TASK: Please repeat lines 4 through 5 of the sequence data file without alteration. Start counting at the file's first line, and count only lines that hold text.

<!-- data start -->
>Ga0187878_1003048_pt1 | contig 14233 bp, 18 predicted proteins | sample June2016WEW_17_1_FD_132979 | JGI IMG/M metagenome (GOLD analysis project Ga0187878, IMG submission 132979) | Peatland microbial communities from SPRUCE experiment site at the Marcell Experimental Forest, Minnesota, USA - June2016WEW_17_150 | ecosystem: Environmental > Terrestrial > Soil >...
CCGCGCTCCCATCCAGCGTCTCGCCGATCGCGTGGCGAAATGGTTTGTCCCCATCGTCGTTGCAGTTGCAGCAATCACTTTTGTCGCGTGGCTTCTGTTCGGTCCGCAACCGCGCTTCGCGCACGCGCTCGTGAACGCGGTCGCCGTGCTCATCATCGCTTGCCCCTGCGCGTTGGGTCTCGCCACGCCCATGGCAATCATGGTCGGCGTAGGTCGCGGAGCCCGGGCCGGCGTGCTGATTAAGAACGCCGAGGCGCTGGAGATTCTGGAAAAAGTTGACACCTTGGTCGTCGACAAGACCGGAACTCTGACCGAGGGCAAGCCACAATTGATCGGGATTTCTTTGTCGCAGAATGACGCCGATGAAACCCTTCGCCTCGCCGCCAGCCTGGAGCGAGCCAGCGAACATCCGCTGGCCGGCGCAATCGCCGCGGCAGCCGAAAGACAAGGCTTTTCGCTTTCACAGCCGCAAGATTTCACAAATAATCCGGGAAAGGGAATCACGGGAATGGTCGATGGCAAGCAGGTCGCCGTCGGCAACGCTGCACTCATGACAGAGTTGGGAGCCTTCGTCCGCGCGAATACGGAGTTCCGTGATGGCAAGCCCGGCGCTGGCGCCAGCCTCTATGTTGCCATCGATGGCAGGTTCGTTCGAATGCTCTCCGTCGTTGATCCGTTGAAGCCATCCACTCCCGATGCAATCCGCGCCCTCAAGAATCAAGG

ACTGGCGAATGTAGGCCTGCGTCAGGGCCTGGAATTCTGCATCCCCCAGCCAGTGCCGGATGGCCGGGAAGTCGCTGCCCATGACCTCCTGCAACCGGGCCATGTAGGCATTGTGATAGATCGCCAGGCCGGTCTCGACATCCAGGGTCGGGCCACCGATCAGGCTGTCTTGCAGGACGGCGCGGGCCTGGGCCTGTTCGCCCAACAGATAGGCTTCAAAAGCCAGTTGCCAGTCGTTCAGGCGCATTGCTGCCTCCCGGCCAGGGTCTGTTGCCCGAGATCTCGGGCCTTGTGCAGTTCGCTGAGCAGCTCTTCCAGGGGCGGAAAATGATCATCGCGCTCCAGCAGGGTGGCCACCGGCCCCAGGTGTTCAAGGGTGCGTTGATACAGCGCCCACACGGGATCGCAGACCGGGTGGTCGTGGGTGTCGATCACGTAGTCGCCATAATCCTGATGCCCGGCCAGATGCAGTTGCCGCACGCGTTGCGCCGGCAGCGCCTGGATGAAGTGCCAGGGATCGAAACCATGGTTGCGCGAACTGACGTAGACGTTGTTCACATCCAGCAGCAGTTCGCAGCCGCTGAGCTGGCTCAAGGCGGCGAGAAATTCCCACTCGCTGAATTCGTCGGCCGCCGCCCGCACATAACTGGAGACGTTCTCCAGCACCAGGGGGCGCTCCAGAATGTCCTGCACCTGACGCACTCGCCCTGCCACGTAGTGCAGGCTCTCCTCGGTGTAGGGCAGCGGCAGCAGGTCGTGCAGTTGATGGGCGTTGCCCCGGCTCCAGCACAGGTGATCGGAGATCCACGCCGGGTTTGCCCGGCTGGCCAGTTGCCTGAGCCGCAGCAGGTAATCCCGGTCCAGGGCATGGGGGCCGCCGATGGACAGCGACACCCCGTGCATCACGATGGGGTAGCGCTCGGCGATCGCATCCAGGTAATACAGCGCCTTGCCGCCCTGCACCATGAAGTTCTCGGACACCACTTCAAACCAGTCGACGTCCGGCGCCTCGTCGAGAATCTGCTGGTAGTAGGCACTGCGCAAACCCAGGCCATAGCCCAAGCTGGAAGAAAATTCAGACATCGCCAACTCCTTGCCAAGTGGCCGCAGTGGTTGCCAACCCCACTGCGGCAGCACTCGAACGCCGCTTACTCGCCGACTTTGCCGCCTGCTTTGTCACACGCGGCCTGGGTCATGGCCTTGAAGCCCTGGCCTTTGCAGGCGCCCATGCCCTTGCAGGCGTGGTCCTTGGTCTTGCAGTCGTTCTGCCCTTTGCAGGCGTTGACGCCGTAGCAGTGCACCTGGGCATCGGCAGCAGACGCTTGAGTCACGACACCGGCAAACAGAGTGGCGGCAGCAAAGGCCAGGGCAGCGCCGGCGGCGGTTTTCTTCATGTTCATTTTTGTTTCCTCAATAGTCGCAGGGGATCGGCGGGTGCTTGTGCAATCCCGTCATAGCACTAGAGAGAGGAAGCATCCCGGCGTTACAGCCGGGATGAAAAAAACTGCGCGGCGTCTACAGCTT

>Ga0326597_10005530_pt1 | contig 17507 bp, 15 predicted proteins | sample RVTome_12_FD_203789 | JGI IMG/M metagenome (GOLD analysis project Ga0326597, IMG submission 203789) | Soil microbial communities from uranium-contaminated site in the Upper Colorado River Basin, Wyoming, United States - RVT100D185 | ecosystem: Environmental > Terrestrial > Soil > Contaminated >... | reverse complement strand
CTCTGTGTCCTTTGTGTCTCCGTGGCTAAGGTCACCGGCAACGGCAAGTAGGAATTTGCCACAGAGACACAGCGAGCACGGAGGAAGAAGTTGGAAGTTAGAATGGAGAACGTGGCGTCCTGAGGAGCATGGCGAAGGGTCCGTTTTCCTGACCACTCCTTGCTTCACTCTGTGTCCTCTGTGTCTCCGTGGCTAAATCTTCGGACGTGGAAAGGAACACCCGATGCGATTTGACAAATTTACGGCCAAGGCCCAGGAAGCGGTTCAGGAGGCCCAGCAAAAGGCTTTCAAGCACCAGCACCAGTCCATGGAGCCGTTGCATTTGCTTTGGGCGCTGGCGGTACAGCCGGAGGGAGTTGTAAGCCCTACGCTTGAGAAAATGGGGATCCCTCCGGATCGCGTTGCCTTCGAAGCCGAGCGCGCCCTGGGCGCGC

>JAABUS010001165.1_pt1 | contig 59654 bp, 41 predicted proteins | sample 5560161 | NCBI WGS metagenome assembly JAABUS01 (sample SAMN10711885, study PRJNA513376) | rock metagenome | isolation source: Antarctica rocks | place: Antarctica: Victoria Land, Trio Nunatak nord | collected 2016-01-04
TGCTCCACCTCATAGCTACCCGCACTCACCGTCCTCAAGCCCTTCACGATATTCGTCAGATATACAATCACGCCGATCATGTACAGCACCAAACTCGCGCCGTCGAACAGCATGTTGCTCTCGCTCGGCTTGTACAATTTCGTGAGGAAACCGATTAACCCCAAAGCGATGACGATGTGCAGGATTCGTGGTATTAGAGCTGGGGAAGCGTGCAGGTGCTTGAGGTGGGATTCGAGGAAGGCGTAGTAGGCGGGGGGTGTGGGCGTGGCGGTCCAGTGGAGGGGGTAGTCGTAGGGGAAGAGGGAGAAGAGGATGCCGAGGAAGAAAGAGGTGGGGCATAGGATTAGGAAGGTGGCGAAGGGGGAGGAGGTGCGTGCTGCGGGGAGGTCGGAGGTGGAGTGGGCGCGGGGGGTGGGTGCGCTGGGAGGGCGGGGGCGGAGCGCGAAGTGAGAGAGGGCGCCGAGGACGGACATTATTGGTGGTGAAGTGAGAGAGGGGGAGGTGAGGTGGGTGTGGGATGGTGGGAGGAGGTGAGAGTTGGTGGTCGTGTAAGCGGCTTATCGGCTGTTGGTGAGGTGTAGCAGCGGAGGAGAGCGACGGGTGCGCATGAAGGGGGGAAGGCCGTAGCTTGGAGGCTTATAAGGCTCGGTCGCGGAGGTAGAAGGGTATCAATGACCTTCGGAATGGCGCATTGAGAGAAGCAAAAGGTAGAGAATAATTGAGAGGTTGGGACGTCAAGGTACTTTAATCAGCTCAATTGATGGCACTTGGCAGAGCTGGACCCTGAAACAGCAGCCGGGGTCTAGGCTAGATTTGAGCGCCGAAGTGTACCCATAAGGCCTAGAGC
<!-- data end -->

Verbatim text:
>Ga0326597_10005530_pt1 | contig 17507 bp, 15 predicted proteins | sample RVTome_12_FD_203789 | JGI IMG/M metagenome (GOLD analysis project Ga0326597, IMG submission 203789) | Soil microbial communities from uranium-contaminated site in the Upper Colorado River Basin, Wyoming, United States - RVT100D185 | ecosystem: Environmental > Terrestrial > Soil > Contaminated >... | reverse complement strand
CTCTGTGTCCTTTGTGTCTCCGTGGCTAAGGTCACCGGCAACGGCAAGTAGGAATTTGCCACAGAGACACAGCGAGCACGGAGGAAGAAGTTGGAAGTTAGAATGGAGAACGTGGCGTCCTGAGGAGCATGGCGAAGGGTCCGTTTTCCTGACCACTCCTTGCTTCACTCTGTGTCCTCTGTGTCTCCGTGGCTAAATCTTCGGACGTGGAAAGGAACACCCGATGCGATTTGACAAATTTACGGCCAAGGCCCAGGAAGCGGTTCAGGAGGCCCAGCAAAAGGCTTTCAAGCACCAGCACCAGTCCATGGAGCCGTTGCATTTGCTTTGGGCGCTGGCGGTACAGCCGGAGGGAGTTGTAAGCCCTACGCTTGAGAAAATGGGGATCCCTCCGGATCGCGTTGCCTTCGAAGCCGAGCGCGCCCTGGGCGCGC